The Donald case and the three types of cases outlined above indicate that we should recognise speaker's reference, semantic reference and public reference as three distinct species of reference. I do not mean to suggest that all three are somehow ontologically basic, i.e. not analysable in terms of one of the others. As my definition of "public reference" indicates, I take public reference to be a kind of assessment as to speaker's reference and hence a notion that is parasitic on the more basic notion of 'speaker's reference'10. In fact, I am sympathetic to arguments that semantic reference is a similarly parasitic notion11. My use of "species of reference" is supposed to indicate no more than that all three notions are essential to analysing the process of communication, that each determines an object in a unique way, and that each must be defined in terms of the notion of 'reference'.

 

3. Kripke's analysis is, at best, incomplete

In Kripke's traditional case, the teetotaller is both the speaker's referent and the public referent of the utterance. Hence, the traditional case is a case where speaker's reference clashes with semantic reference, but also a case where public reference clashes with semantic reference. This raises the question: which distinction captures "what is really going on" in such cases? I will construe this question as: which species of reference is it that causes our intuition that the utterer of (1) in the traditional case "said something true" of the teetotaller? Three options can be distinguished.

First, we could claim that Kripke's construal of the Donnellan cases is complete and correct. In other words, we could insist that Kripke's claim that the intuitive appeal of the idea that the speaker has "said something true" in the Donnellan cases is fully explained by the fact that such cases involve a clash between speaker's reference and semantic reference, and that the matter of public reference is completely irrelevant. One way to do so would be to claim that, in the Donald case, we do intuitively feel that Bob has said something true about Donald. I fail to see any merit in following this option; personally, I feel no appeal to say that Bob has, in any sense, said something true about Donald, nor have I encountered any semanticist who has such an intuition. Furthermore, on such a view it would merely be the most fantastic coincidence that all the traditional cases just happen to be cases where speaker's reference and the public reference coincide despite it seeming obvious that the cases were identified in virtue of this fact. For these reasons I feel safe in dismissing this variant of option one.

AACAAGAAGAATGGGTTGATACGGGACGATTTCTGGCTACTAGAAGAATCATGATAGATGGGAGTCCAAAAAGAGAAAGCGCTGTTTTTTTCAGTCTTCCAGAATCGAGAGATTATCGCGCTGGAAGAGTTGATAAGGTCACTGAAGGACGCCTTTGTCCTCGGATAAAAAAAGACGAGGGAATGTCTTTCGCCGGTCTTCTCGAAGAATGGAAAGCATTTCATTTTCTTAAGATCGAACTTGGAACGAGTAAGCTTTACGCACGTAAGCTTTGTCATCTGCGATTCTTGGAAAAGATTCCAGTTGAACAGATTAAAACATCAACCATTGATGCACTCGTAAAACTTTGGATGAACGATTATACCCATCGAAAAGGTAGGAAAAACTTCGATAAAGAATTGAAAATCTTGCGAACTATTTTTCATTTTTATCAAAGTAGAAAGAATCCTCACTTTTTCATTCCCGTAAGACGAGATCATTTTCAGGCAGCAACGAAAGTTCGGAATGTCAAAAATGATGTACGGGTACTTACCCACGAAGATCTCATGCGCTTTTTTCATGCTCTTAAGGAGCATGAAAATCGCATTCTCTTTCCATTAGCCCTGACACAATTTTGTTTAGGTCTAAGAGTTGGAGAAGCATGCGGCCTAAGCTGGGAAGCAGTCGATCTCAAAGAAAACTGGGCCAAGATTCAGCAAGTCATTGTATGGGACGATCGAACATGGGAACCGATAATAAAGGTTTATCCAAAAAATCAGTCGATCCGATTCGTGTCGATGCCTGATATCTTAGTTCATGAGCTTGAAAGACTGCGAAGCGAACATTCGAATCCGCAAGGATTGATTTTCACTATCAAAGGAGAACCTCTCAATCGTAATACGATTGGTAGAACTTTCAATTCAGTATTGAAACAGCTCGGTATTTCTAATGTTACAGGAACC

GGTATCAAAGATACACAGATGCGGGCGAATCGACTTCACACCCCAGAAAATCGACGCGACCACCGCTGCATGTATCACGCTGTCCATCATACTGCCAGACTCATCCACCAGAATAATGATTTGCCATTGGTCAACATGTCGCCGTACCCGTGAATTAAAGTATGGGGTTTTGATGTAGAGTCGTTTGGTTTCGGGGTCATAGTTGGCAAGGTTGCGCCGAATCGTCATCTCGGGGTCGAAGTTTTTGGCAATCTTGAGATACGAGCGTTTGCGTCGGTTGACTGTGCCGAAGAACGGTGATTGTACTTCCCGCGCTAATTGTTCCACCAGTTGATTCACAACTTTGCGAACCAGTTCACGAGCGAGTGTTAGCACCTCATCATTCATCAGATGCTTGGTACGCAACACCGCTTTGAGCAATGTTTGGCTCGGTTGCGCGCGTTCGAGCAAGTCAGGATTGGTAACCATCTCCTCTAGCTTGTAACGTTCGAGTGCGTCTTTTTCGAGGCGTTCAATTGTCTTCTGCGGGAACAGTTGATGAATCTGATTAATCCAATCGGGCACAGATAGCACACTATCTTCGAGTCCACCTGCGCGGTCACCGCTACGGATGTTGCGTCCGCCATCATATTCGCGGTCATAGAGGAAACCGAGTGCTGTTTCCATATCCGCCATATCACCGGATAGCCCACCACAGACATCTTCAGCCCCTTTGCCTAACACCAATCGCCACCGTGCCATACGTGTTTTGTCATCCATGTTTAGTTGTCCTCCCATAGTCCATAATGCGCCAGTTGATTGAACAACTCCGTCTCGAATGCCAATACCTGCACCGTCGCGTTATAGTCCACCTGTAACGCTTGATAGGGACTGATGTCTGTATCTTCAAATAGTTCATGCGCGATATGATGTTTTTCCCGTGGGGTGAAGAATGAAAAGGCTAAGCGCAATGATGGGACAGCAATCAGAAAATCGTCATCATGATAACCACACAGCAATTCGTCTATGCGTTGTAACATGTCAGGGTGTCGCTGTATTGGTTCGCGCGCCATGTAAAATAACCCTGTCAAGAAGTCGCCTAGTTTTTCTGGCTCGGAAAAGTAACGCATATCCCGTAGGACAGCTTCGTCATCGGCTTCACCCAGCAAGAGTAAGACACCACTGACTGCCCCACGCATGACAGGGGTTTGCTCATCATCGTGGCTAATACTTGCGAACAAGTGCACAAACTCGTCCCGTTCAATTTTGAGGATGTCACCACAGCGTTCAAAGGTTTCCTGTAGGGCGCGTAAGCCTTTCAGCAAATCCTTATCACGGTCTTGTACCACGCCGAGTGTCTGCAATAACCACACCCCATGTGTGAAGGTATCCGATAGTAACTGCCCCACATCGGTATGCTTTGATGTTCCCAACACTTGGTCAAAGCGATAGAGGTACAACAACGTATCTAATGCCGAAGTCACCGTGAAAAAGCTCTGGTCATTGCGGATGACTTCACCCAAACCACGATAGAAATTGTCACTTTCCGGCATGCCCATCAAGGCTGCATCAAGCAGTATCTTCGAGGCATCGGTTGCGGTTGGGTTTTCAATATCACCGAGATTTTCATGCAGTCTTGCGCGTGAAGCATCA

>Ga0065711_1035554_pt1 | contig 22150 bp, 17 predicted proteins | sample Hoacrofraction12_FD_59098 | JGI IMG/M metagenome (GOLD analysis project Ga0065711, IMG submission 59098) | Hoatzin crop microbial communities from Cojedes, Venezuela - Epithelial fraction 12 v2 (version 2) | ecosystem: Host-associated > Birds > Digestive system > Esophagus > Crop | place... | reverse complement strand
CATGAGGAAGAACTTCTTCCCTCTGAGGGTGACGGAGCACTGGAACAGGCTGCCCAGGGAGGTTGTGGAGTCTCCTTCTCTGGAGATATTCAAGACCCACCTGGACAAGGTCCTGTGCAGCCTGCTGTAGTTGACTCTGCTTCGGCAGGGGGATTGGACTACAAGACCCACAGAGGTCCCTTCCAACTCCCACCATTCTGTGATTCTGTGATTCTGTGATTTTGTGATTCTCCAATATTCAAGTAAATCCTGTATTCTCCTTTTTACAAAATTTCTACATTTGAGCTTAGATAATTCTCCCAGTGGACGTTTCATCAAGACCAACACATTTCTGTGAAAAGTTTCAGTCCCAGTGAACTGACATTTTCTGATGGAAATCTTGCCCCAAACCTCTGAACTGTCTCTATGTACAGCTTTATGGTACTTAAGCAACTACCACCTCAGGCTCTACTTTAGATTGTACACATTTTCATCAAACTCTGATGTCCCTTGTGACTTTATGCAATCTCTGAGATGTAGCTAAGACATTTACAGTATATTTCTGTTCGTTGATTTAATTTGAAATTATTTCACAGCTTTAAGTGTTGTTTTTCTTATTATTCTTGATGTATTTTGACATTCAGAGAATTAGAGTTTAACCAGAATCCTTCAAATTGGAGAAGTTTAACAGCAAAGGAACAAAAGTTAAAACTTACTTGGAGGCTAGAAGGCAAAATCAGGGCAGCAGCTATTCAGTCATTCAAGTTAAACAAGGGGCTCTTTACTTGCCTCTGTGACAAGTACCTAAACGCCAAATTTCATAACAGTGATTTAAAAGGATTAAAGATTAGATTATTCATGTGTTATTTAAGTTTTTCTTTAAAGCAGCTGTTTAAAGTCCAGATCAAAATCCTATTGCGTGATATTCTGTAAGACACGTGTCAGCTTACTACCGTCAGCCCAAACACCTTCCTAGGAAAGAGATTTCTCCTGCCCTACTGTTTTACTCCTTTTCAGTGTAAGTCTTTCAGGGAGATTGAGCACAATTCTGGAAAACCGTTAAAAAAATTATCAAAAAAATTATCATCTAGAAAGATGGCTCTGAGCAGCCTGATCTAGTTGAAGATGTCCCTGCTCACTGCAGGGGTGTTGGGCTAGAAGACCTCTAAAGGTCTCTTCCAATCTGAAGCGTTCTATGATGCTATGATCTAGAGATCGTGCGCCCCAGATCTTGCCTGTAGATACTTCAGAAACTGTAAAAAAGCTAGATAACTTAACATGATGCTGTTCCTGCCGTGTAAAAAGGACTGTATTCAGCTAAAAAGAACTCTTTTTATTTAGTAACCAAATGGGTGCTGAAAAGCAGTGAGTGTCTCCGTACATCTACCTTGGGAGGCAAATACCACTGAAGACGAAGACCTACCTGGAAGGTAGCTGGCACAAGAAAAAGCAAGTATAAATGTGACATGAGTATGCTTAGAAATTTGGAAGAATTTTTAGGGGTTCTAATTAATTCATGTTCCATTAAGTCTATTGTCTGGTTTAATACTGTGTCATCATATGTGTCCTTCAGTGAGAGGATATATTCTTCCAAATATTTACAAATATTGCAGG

Another way to defend option one would be to admit that we do not feel compelled to say that Bob said something true about Donald, but to deny that this has anything to do with Donald not being the public referent of the utterance. In other words, it could be claimed that the traditional cases and the Donald case are also different in some other way that does not involve public reference, and that this difference, once noticed, somehow implies that we need not abandon a Kripkean construal of the traditional misdescription cases. One way of doing so would be to suggest that our intuitions in the Donald case are generated in virtue of the fact that the example invites us to consider the case as hearers of the utterance, whereas in Kripke's construal of the Donnellan cases we consider the illustrative scenario as speakers or as omniscient third parties apprised of all the facts. If this is correct, then we are the victims of a kind of parlour trick when we think the Donald case casts doubt on Kripke's construal of the misdescription cases.

While I cannot conclusively dismiss the above possibility, I do not see any positive reason to suppose that it is true. The misdescription cases are standardly explained from the perspective of a third-person narrator. This places us, at least as far as the stories go, in the position of an omniscient third party and I see no reason to suppose that we place ourselves in an epistemically constrained position when our intuitions are solicited. Admittedly, it is the case that the Donald case - and the notion of 'public reference' - brings the perspective of the hearer12 "into the story" in some basic way. This, however, as mentioned before, is also true of the traditional cases; it is surely no accident that the traditional cases are cases where public reference and speaker's reference coincide, i.e. where the speaker's reference of the utterance is obvious to those who hear the utterance. The original cases were clearly selected with the perspective of the hearer in mind, and so I see no reason to suppose that the Donald case involves hearers in a way that the original cases do not.

The above, of course, is only one way of arguing that there is some relevant difference between the original cases and the Donald case that serves to disqualify the Donald case from casting doubt on Kripke's analysis. Perhaps other ways of making such a case are possible. Nothing obvious, however, springs to mind, and so I will treat this option as dismissed until a positive case for such a contention is made.